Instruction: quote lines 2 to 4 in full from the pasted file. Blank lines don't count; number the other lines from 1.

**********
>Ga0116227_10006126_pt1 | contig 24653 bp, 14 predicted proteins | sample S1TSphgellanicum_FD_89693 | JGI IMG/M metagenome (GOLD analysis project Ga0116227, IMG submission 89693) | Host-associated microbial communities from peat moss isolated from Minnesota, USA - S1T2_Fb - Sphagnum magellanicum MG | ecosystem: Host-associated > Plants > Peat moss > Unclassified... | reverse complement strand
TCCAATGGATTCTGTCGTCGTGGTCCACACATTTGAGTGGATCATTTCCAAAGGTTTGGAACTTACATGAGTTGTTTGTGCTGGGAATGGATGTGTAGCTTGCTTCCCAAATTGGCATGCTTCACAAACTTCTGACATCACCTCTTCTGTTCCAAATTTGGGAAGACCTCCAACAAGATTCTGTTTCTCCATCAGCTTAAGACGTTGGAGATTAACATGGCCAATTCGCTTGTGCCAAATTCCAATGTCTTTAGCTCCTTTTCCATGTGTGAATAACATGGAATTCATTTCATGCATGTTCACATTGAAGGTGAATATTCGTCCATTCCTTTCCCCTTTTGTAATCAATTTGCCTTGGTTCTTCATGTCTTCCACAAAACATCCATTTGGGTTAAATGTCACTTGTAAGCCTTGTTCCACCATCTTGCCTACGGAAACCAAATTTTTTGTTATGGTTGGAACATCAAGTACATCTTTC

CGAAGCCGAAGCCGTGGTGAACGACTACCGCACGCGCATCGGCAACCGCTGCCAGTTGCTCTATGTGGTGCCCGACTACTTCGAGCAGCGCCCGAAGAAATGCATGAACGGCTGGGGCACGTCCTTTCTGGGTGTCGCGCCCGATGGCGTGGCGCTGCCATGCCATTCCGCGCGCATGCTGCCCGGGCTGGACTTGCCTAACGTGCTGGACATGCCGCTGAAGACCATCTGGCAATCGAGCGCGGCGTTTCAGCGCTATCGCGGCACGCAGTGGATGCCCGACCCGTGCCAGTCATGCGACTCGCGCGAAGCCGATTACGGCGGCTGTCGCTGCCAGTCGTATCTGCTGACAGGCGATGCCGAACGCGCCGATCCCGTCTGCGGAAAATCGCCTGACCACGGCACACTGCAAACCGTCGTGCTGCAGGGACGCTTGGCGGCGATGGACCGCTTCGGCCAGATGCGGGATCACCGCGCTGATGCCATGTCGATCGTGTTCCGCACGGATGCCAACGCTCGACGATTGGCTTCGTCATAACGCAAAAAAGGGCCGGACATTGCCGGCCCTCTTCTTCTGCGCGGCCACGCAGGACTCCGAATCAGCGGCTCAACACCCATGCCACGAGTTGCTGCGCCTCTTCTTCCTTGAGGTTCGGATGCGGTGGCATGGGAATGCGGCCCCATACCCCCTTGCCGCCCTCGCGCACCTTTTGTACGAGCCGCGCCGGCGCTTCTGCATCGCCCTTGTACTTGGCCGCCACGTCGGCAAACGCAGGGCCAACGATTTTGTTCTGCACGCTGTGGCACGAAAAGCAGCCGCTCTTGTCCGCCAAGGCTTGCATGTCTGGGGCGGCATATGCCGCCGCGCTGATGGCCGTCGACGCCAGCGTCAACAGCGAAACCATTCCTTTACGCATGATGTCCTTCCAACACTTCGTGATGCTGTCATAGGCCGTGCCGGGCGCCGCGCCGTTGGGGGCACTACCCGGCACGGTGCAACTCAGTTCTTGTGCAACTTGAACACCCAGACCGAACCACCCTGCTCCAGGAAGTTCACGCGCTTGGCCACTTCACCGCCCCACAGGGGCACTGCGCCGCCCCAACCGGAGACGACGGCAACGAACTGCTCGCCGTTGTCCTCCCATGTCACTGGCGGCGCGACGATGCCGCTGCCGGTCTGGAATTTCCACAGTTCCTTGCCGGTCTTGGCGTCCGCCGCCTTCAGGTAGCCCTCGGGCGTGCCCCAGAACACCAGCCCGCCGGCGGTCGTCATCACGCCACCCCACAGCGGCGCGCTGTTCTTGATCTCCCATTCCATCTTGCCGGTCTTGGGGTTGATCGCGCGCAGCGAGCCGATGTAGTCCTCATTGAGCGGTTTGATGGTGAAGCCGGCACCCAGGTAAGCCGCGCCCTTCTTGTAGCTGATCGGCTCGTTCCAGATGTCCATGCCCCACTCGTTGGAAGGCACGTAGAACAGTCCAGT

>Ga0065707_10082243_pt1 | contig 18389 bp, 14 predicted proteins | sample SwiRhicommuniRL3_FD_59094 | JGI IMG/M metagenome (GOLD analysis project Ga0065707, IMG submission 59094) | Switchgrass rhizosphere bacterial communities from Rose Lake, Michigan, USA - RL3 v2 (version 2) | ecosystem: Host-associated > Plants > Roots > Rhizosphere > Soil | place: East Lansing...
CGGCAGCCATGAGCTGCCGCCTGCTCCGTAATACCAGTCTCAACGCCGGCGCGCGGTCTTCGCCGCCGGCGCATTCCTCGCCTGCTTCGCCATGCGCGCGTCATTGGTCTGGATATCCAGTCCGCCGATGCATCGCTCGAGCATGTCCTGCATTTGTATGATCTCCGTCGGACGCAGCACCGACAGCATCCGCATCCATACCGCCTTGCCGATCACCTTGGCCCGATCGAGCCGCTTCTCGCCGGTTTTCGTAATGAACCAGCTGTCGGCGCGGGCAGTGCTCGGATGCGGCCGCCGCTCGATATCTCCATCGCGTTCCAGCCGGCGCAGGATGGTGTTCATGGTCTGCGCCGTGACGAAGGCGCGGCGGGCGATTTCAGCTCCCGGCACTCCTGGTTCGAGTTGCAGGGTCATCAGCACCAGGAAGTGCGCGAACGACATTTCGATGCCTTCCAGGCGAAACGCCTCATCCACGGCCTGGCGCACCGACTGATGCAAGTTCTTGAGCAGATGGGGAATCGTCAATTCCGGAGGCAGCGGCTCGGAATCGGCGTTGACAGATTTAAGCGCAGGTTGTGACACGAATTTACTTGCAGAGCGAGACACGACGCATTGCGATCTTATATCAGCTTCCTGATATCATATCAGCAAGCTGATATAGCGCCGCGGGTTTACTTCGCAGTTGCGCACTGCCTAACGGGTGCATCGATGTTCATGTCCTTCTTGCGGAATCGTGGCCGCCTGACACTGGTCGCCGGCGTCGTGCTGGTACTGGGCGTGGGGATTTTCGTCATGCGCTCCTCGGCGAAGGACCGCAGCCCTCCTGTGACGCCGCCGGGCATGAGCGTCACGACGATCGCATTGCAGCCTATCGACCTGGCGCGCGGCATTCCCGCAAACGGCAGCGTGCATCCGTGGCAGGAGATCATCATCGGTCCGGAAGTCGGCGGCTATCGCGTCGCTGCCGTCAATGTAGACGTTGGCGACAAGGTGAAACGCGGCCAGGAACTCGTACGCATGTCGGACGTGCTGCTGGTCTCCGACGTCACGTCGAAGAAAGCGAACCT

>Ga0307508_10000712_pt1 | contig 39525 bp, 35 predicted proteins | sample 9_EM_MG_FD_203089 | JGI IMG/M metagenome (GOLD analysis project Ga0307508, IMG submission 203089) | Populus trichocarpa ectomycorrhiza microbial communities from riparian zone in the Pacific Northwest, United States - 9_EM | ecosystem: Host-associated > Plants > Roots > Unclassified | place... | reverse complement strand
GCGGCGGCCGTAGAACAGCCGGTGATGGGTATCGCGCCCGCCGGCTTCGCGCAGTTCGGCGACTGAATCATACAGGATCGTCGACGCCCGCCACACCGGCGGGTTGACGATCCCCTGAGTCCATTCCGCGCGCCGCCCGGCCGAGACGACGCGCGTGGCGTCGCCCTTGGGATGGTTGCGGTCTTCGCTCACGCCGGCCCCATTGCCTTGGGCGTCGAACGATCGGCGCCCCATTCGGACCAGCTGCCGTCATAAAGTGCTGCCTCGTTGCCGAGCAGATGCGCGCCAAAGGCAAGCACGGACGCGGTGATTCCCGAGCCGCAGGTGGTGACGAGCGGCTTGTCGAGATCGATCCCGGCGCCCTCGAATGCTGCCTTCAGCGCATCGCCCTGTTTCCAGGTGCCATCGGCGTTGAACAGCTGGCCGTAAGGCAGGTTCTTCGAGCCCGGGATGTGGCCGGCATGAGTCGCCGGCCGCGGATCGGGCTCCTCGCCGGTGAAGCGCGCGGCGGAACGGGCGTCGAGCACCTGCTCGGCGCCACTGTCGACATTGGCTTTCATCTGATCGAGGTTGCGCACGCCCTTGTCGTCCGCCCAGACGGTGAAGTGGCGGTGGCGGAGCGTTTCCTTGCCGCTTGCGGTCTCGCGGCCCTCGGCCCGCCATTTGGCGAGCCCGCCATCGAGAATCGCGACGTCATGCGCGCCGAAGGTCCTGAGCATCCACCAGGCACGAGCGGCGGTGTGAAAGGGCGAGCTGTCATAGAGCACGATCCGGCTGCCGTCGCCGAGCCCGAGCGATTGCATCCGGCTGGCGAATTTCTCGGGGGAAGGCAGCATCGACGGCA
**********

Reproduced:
TCCAATGGATTCTGTCGTCGTGGTCCACACATTTGAGTGGATCATTTCCAAAGGTTTGGAACTTACATGAGTTGTTTGTGCTGGGAATGGATGTGTAGCTTGCTTCCCAAATTGGCATGCTTCACAAACTTCTGACATCACCTCTTCTGTTCCAAATTTGGGAAGACCTCCAACAAGATTCTGTTTCTCCATCAGCTTAAGACGTTGGAGATTAACATGGCCAATTCGCTTGTGCCAAATTCCAATGTCTTTAGCTCCTTTTCCATGTGTGAATAACATGGAATTCATTTCATGCATGTTCACATTGAAGGTGAATATTCGTCCATTCCTTTCCCCTTTTGTAATCAATTTGCCTTGGTTCTTCATGTCTTCCACAAAACATCCATTTGGGTTAAATGTCACTTGTAAGCCTTGTTCCACCATCTTGCCTACGGAAACCAAATTTTTTGTTATGGTTGGAACATCAAGTACATCTTTC

CGAAGCCGAAGCCGTGGTGAACGACTACCGCACGCGCATCGGCAACCGCTGCCAGTTGCTCTATGTGGTGCCCGACTACTTCGAGCAGCGCCCGAAGAAATGCATGAACGGCTGGGGCACGTCCTTTCTGGGTGTCGCGCCCGATGGCGTGGCGCTGCCATGCCATTCCGCGCGCATGCTGCCCGGGCTGGACTTGCCTAACGTGCTGGACATGCCGCTGAAGACCATCTGGCAATCGAGCGCGGCGTTTCAGCGCTATCGCGGCACGCAGTGGATGCCCGACCCGTGCCAGTCATGCGACTCGCGCGAAGCCGATTACGGCGGCTGTCGCTGCCAGTCGTATCTGCTGACAGGCGATGCCGAACGCGCCGATCCCGTCTGCGGAAAATCGCCTGACCACGGCACACTGCAAACCGTCGTGCTGCAGGGACGCTTGGCGGCGATGGACCGCTTCGGCCAGATGCGGGATCACCGCGCTGATGCCATGTCGATCGTGTTCCGCACGGATGCCAACGCTCGACGATTGGCTTCGTCATAACGCAAAAAAGGGCCGGACATTGCCGGCCCTCTTCTTCTGCGCGGCCACGCAGGACTCCGAATCAGCGGCTCAACACCCATGCCACGAGTTGCTGCGCCTCTTCTTCCTTGAGGTTCGGATGCGGTGGCATGGGAATGCGGCCCCATACCCCCTTGCCGCCCTCGCGCACCTTTTGTACGAGCCGCGCCGGCGCTTCTGCATCGCCCTTGTACTTGGCCGCCACGTCGGCAAACGCAGGGCCAACGATTTTGTTCTGCACGCTGTGGCACGAAAAGCAGCCGCTCTTGTCCGCCAAGGCTTGCATGTCTGGGGCGGCATATGCCGCCGCGCTGATGGCCGTCGACGCCAGCGTCAACAGCGAAACCATTCCTTTACGCATGATGTCCTTCCAACACTTCGTGATGCTGTCATAGGCCGTGCCGGGCGCCGCGCCGTTGGGGGCACTACCCGGCACGGTGCAACTCAGTTCTTGTGCAACTTGAACACCCAGACCGAACCACCCTGCTCCAGGAAGTTCACGCGCTTGGCCACTTCACCGCCCCACAGGGGCACTGCGCCGCCCCAACCGGAGACGACGGCAACGAACTGCTCGCCGTTGTCCTCCCATGTCACTGGCGGCGCGACGATGCCGCTGCCGGTCTGGAATTTCCACAGTTCCTTGCCGGTCTTGGCGTCCGCCGCCTTCAGGTAGCCCTCGGGCGTGCCCCAGAACACCAGCCCGCCGGCGGTCGTCATCACGCCACCCCACAGCGGCGCGCTGTTCTTGATCTCCCATTCCATCTTGCCGGTCTTGGGGTTGATCGCGCGCAGCGAGCCGATGTAGTCCTCATTGAGCGGTTTGATGGTGAAGCCGGCACCCAGGTAAGCCGCGCCCTTCTTGTAGCTGATCGGCTCGTTCCAGATGTCCATGCCCCACTCGTTGGAAGGCACGTAGAACAGTCCAGT

>Ga0065707_10082243_pt1 | contig 18389 bp, 14 predicted proteins | sample SwiRhicommuniRL3_FD_59094 | JGI IMG/M metagenome (GOLD analysis project Ga0065707, IMG submission 59094) | Switchgrass rhizosphere bacterial communities from Rose Lake, Michigan, USA - RL3 v2 (version 2) | ecosystem: Host-associated > Plants > Roots > Rhizosphere > Soil | place: East Lansing...